Back Carina M. Schlebusch (Uppsala University): "It is rewarding to teach other people how to do research, and discovering things together"
Carina M. Schlebusch (Uppsala University): "It is rewarding to teach other people how to do research, and discovering things together"
We interview Researcher Carina M. Schlebusch with the occasion of her visit to the Institute of Evolutionary Biology (IBE) to give the seminar "African history - inferences from modern and ancient DNA".
Hi Carina, thanks for visiting us. Can you tell us about yout current research in human populations?
My group is interested in human history: how did we populate the world? How did we migrate? How did the different groups interact with each other in the past? All in all, our research is about how populations interacted, expanded and replaced other populations in the past.
Many disciplines like archaeology or linguistics have been investigating these questions for quite a long time - longer than genetics! You can study how different languages are related to each other and figure out from there how populations were connected, or how populations migrated across the landscape.
Genetics is a recent addition, actually. Thanks to genetics, we can now see how different human populations exchanged genes when they interacted over time. For example, when you see genetic admixture between two populations, you can infer that they got in contact because one of them was expanding and interacted with a former population of the region. Especially for the last few thousand years, when agriculture became a dominant way of producing food, agricultural populations expanded and migrated. The majority of populations in the world today are mostly the descendants of farmers, and this farming expansion process can be very nicely studied from genetics of current-day populations.
"Thanks to genetics, we can now see how different human populations exchanged genes when they interacted over time."
And what about ancient DNA?
We can infer a lot from genetics, but it is even more powerful when we analyse ancient DNA through palaeogenetics, so that we can access the genetics of past people. We can then study how ancient people were associated to certain archaeological signatures and look for the spread of the population in concert with cultural expansions. For example, was it people expanding that made a specific type of pottery, or rather the idea of making a specific pottery style that spread? The same applies to language. We can figure out if the genetics of a population matches with a certain use of language. Although it usually does, in general terms, sometimes populations lose their original language and start speaking the language spoken by the surrounding population. This especially happened with hunter-gatherer groups.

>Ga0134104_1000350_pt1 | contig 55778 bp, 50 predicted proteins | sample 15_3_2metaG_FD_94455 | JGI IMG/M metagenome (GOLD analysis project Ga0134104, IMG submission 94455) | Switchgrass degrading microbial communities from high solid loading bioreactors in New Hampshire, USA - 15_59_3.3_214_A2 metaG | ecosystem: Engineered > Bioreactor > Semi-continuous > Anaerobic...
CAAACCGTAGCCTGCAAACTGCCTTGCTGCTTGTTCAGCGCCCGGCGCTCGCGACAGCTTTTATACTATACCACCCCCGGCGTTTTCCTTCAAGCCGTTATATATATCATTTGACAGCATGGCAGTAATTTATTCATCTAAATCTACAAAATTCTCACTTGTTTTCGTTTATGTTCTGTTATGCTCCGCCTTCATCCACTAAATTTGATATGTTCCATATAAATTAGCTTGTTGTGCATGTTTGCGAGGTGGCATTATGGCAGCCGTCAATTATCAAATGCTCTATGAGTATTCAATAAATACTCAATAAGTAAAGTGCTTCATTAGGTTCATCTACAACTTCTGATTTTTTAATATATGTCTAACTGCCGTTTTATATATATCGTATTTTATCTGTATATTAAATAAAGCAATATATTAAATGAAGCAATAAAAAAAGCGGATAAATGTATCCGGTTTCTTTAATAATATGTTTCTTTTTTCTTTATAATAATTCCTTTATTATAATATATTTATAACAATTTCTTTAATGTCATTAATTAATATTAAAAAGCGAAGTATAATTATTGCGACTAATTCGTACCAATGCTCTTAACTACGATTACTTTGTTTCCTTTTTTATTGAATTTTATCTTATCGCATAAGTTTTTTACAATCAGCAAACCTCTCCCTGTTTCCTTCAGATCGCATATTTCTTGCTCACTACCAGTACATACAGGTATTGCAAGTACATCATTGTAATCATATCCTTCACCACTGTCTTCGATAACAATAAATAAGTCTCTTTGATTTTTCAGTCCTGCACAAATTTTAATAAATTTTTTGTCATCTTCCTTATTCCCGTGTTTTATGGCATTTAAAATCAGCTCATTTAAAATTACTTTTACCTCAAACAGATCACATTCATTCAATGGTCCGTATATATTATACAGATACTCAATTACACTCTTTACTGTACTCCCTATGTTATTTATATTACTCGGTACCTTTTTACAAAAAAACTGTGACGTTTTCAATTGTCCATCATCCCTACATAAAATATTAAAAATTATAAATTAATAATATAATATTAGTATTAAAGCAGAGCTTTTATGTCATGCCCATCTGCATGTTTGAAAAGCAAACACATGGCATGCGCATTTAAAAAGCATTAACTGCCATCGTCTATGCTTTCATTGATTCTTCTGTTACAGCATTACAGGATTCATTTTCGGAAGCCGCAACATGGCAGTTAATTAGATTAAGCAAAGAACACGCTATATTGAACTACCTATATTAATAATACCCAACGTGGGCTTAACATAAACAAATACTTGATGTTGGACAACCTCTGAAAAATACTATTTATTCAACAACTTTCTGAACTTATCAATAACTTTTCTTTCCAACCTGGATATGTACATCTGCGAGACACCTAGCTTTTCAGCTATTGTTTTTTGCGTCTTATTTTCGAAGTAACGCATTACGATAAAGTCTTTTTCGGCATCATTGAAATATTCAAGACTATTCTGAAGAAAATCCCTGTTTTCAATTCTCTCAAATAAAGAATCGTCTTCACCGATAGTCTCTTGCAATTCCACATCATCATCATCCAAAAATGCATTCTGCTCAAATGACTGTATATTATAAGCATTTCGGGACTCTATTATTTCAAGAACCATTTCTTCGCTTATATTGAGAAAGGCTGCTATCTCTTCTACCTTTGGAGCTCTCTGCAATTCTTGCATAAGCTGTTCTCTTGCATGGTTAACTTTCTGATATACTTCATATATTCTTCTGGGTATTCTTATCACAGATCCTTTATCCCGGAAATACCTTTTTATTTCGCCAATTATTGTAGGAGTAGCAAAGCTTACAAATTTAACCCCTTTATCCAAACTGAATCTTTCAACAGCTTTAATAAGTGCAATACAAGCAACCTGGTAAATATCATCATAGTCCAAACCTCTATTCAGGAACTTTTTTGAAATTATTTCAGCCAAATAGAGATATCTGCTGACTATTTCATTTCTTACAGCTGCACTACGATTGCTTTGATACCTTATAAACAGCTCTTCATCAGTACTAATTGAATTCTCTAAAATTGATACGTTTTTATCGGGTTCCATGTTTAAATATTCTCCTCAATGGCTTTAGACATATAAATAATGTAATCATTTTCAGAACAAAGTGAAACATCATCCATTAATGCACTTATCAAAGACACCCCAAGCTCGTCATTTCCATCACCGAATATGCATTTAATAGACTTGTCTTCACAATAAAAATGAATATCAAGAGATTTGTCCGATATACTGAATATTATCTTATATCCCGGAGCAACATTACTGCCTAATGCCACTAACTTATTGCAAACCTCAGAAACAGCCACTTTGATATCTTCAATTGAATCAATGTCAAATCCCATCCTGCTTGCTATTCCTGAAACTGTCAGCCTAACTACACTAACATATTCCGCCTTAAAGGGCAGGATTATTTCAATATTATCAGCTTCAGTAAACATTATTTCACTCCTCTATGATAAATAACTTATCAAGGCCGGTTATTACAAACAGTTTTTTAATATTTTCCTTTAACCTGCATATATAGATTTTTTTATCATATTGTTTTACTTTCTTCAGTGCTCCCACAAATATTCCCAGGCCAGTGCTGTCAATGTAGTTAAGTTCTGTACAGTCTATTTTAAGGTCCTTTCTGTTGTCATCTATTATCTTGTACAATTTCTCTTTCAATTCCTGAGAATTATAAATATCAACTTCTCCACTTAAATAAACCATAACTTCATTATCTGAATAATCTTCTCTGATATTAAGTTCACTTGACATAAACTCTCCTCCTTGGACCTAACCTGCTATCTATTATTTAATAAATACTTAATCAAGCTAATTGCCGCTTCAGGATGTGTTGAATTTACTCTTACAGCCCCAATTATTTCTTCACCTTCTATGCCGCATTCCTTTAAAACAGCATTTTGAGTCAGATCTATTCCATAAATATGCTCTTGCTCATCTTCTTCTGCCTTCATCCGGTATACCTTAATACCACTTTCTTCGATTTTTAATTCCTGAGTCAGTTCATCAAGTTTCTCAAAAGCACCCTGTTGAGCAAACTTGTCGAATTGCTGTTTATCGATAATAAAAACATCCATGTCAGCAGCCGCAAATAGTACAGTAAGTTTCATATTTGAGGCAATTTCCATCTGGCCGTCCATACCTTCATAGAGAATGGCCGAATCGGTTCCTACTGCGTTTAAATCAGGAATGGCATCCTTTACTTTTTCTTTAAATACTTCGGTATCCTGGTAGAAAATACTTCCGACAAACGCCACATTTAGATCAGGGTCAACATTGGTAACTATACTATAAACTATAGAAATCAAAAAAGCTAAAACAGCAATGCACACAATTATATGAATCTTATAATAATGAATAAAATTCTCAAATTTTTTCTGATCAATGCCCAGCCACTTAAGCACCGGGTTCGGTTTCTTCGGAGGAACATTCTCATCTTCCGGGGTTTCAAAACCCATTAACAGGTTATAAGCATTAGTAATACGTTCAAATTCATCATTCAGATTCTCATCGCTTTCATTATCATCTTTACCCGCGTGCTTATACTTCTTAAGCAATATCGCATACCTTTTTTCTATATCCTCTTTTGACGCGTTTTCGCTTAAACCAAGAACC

So I was wondering, how do you approach your research? As you were saying, it implies several disciplines.
I run a genetics lab, but we also work with linguists and archaeologists. Some people in our program have more of an archaeological background but then are specialised in genetics. I would say that it is through collaborations that we interact, especially because the field is specialising.
As for your background, what did you study?
My background is in molecular biology, but then I mostly specialized in genetics, and from there I went on.
And how did you approach science in the first place? Tell us about your "ancient" motivation.
I actually wanted to become an archaeologist because I was very interested in history, but in general people around me though that it was not a career that would lead to a job. So later I became more interested in the natural science and I wanted to become a veterinary surgeon. But after one year of basic science during the vet degree, when I took the general courses on genetics, biochemistry, chemistry, etc., I decided that genetics was actually my thing and that I would rather become a researcher than a veterinarian.
Your started your career in South Africa, in Johannesburg, and then you moved to Uppsala, where you settled. Can you tell us a bit about this?
Sure. I did my PhD in South Africa, were I was already studying the African populations. When I finished, I decided that I wanted to go for a postdoc oversees. At the time, there was a researcher starting his group in Uppsala (Sweden) on population genetics, and he was looking for postdocs, so I joined him. Later, I started my own research group.
So you started your own team there, after your postdoc. This is quite of an achievement. How is it to lead a team?